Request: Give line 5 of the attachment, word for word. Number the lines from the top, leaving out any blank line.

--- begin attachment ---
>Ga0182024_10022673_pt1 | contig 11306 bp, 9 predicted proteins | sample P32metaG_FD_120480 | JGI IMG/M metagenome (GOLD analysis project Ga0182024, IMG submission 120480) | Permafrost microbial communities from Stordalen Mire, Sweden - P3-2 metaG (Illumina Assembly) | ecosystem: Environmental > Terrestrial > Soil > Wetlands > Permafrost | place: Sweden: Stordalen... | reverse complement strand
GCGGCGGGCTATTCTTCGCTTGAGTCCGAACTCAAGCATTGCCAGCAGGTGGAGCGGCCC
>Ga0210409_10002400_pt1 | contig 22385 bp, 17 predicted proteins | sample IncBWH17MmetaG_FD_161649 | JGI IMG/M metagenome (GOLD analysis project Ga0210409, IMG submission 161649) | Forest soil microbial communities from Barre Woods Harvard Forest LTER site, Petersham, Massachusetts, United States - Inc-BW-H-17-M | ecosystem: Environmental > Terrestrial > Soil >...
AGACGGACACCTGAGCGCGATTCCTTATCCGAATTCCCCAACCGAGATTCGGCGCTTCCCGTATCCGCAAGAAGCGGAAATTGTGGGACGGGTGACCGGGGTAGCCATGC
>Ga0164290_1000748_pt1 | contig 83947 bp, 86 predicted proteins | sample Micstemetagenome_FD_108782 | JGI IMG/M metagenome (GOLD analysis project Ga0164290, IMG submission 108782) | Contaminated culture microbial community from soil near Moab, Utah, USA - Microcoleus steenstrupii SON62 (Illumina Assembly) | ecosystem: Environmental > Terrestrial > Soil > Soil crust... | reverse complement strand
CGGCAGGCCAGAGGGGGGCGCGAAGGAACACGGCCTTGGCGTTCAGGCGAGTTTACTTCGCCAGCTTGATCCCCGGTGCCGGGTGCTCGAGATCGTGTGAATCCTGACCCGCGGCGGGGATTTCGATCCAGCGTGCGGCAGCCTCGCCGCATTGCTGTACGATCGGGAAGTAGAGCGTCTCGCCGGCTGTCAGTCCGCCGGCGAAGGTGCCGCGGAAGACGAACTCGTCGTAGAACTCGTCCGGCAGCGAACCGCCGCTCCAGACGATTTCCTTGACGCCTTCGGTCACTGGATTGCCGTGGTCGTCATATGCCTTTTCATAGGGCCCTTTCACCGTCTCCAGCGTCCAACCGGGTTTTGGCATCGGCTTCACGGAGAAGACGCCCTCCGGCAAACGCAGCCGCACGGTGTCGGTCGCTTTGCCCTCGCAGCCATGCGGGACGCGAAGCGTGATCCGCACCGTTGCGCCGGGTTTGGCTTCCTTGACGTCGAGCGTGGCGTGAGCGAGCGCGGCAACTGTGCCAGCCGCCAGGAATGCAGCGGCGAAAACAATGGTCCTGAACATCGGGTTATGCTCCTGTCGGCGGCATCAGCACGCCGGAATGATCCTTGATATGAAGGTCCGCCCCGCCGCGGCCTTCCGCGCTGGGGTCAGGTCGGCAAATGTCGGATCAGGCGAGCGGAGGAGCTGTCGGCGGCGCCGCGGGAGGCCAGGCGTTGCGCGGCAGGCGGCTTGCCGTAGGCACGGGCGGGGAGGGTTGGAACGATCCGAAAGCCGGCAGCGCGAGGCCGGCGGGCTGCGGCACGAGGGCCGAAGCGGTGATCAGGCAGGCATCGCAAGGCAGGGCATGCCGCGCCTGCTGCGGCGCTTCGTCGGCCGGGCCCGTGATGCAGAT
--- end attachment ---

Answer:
>Ga0164290_1000748_pt1 | contig 83947 bp, 86 predicted proteins | sample Micstemetagenome_FD_108782 | JGI IMG/M metagenome (GOLD analysis project Ga0164290, IMG submission 108782) | Contaminated culture microbial community from soil near Moab, Utah, USA - Microcoleus steenstrupii SON62 (Illumina Assembly) | ecosystem: Environmental > Terrestrial > Soil > Soil crust... | reverse complement strand